Or I am ‘unwanted’, because apparently mistresses are the only ones who are unmarried (yeah I know, BIG EYE ROLL HERE because you know I am NOBODY’s mistress).

My mother used to tell me tactfully that it was so unconventional for me to not be married (A) and then (B) to have a child *gasp* out of wedlock, and for him to be illegitimate.

I laugh at illegitimate because it is ridiculous. Of course he is legit. He was born from my body and is a living, breathing little boy. How could anyone deny that he is not real?

I suspect my mother has even fudged a little to her relatives that I am indeed married, because I have been getting correspondence with my partner’s last name instead of my own. *shrug* Whatever. If it helps her stay on top and avoid questions, I don’t mind.

It hasn’t been an issue for me personally however, to be honest. I still don’t consider it a problem. I will only get married if I have to, like to get the papers for France.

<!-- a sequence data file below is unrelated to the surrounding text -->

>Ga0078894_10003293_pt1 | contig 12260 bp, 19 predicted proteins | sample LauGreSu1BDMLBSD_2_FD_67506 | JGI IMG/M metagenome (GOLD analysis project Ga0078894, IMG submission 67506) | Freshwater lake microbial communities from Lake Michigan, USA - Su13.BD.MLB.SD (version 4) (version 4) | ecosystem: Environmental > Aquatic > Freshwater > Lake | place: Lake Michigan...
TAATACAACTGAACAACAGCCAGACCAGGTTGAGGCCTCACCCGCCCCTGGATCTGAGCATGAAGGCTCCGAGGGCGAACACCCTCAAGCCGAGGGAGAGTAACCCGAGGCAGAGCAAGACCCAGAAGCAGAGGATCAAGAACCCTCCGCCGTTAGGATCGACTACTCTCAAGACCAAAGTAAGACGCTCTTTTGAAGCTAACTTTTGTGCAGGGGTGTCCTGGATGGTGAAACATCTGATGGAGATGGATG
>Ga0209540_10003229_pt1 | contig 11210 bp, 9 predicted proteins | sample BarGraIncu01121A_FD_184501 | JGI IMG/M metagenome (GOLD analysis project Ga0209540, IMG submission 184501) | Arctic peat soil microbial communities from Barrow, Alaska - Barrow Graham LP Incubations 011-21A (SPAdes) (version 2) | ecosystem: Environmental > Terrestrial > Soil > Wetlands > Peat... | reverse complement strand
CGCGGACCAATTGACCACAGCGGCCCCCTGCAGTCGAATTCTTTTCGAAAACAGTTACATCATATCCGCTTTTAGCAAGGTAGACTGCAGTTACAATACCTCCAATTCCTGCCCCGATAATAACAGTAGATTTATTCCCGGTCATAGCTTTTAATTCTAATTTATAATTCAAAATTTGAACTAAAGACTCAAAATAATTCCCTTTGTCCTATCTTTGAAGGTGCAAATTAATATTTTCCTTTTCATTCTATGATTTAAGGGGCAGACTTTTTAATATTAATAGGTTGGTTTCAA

The other aspect to consider is also that I live in Québec where basically all women keep their last names even when married. I blend right in with them.

No one assumes things or makes comments that it is “weird” my last name is different.

And they don’t care I am sure.

Note: In Québec it is not allowed for a woman to take the last name of her husband. Apparently it is a hassle administrative wise (especially if you then divorce)… so if you marry you must keep your maiden name.

What about changing your last name for racial reasons?

I also respect the thorny issue of women who take their husband’s last names either from the start or after they are married, because their own names are holding them back.